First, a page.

By Kaihua Zhou | United States
Recently, the Supreme Court determined that Jack Phillips, a baker, had a right to refuse to produce a wedding cake for a gay couple. This decision is based on sound reasoning.
By recognizing Phillips’ freedom of self-expression, the Court honors the right to express themselves. This principle extends to unpopular and even offensive speech. Consider the case of a woman who made highly racist comments to James Ahn, an Asian American, while driving. Such speech is despicable. It is immoral, but not illegal. However, there are situations where moral choices are illegal. Is an individual’s choice to follow their religious beliefs immoral? Most would assert that this choice is praiseworthy. Yet, Sikh service members were forbidden to wear beards and turbans in 1981 despite these gestures being sincere expressions of their faith. Thankfully, two Sikh service members regained this right in 2016. As Americans, we treasure diversity and inclusion. By protecting the Sikhs, we ensure universal protection for all minorities.
This principle extends even farther. In wartime, states have an obligation to protect their citizens. Occasionally, states choose to enact drafts to fulfill this duty. Honoring the principle of self-expression, the United States has exempted consciousness objectors on the basis of “religious training and/or belief.” War presents a clear threat. Yet we honor self-expression even in such dangerous circumstances.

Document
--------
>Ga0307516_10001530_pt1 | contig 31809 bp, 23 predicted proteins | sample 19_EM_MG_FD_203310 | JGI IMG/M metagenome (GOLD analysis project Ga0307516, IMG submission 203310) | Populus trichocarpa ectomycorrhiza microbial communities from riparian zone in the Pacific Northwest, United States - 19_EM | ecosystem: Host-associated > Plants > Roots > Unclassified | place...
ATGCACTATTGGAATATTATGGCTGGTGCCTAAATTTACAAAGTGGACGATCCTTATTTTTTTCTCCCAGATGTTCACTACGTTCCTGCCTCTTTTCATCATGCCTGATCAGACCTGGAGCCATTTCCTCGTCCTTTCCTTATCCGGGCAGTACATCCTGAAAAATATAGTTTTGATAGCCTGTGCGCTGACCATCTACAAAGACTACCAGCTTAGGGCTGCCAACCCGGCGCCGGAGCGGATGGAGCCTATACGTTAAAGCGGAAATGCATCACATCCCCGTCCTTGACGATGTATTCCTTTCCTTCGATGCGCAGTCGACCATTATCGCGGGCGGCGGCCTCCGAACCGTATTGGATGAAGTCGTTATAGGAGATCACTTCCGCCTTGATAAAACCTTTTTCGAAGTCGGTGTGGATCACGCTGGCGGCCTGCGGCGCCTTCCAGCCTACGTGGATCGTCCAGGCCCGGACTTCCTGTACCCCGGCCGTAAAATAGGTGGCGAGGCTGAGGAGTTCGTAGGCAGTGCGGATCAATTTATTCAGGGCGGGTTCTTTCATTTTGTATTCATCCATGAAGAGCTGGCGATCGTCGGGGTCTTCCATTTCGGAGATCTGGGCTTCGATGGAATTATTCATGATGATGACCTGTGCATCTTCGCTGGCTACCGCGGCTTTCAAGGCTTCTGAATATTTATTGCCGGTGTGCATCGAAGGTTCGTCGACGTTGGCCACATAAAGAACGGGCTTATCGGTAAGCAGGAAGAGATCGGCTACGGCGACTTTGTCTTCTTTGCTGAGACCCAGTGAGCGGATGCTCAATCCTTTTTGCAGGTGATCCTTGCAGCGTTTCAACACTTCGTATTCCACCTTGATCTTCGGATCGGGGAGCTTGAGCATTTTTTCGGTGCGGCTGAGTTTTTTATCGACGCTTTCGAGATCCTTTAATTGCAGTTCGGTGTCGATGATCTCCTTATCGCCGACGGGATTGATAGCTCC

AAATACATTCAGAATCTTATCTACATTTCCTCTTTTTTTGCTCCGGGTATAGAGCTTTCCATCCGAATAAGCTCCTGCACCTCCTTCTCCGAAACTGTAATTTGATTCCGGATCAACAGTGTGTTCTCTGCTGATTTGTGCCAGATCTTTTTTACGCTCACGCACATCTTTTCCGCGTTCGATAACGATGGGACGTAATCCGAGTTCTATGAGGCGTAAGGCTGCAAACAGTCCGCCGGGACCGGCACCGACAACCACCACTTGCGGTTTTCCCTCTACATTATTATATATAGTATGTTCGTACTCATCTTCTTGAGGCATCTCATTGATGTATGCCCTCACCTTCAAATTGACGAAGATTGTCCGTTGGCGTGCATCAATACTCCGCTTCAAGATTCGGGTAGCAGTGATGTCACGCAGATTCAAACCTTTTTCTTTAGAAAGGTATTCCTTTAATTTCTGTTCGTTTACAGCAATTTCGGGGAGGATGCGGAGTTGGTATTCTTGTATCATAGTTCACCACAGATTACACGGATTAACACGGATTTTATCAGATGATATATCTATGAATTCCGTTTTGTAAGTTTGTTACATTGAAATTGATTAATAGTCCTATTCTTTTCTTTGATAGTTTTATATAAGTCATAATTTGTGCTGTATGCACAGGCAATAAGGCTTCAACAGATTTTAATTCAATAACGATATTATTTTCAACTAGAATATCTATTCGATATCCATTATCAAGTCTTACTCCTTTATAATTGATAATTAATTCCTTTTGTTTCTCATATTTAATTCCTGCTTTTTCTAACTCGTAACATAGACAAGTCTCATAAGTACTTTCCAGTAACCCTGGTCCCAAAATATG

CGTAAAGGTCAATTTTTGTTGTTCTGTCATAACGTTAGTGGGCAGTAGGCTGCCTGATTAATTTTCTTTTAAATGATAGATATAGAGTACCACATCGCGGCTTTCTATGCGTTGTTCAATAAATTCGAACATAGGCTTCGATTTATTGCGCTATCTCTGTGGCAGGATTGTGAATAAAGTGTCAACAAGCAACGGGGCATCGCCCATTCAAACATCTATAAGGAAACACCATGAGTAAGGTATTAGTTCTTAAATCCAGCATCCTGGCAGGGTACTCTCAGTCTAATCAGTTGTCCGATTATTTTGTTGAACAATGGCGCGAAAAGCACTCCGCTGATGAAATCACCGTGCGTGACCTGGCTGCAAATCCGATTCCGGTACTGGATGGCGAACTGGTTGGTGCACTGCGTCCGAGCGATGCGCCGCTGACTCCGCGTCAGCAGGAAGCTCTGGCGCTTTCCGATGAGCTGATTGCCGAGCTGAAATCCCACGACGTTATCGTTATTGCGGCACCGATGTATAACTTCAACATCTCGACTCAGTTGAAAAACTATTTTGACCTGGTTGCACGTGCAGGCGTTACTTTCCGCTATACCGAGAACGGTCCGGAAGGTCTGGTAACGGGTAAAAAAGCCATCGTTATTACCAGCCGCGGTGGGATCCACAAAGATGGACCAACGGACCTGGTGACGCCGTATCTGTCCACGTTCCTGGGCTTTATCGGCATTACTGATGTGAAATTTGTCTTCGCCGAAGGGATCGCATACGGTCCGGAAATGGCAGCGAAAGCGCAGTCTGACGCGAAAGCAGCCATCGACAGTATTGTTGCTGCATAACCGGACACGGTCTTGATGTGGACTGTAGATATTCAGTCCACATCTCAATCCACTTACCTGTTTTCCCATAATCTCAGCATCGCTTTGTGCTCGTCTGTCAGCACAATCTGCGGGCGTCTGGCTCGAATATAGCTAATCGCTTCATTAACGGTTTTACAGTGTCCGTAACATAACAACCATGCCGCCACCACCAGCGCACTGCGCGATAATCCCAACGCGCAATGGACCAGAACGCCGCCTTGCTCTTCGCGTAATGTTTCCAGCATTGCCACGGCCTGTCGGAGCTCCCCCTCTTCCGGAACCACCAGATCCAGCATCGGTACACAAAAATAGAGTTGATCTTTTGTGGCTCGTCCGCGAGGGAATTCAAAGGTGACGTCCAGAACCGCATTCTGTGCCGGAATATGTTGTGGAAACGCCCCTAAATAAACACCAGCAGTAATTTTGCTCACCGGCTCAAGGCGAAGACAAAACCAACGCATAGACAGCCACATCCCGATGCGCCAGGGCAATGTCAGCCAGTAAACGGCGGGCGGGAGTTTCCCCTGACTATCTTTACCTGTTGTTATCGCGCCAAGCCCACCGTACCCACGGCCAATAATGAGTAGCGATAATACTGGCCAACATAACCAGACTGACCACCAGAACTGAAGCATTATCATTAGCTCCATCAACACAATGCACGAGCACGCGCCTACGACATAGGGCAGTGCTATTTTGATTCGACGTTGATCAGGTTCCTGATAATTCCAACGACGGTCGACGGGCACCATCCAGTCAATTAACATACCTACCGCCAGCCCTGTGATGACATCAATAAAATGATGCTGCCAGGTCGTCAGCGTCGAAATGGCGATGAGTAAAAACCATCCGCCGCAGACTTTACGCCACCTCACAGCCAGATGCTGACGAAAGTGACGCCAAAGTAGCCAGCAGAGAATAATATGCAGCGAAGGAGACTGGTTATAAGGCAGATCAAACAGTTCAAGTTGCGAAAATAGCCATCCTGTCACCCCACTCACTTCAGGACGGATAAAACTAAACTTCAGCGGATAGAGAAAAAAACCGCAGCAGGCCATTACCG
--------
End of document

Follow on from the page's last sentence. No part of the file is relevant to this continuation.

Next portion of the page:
This brings us to Phillips’ case:
David Mullins, one partner in the gay couple, has argued that Phillips denied him “basic access to public life.” This is a compelling argument. Can the state coerce an individual to grant access to public life? Surely, LGBT individuals have a right to particapate in public life. This principle extends to all. Reviewing the Ahn example, Ahn deserved to have his dignity respected. However, he was not. Even if one considers Phillips a bigot, the state respects a bigot’s rights to self-expression, under certain conditions.
Does baking a cake count as self-expression? It certainly is a creative act with an implied message. Phillips considers it to be one:
“I don’t create cakes for Halloween, I wouldn’t create a cake that would be anti-American or disparaging against anybody for any reason, even cakes that would disparage people who identify as LGBT. Cakes have a message and this is one I can’t create”
By creating cakes, Phillips participates in public life. The same can be said of the Sikh service members and conscious objectors. By compelling him ( or any other group) to refrain from self-expression would be limiting his access to public life. Compelling him ( or any other group) to engage in a expression would similarly limit his access. Freedom is for all, not just for those who hold popular opinions. This is true in Phillips’ court case and it is true for all.
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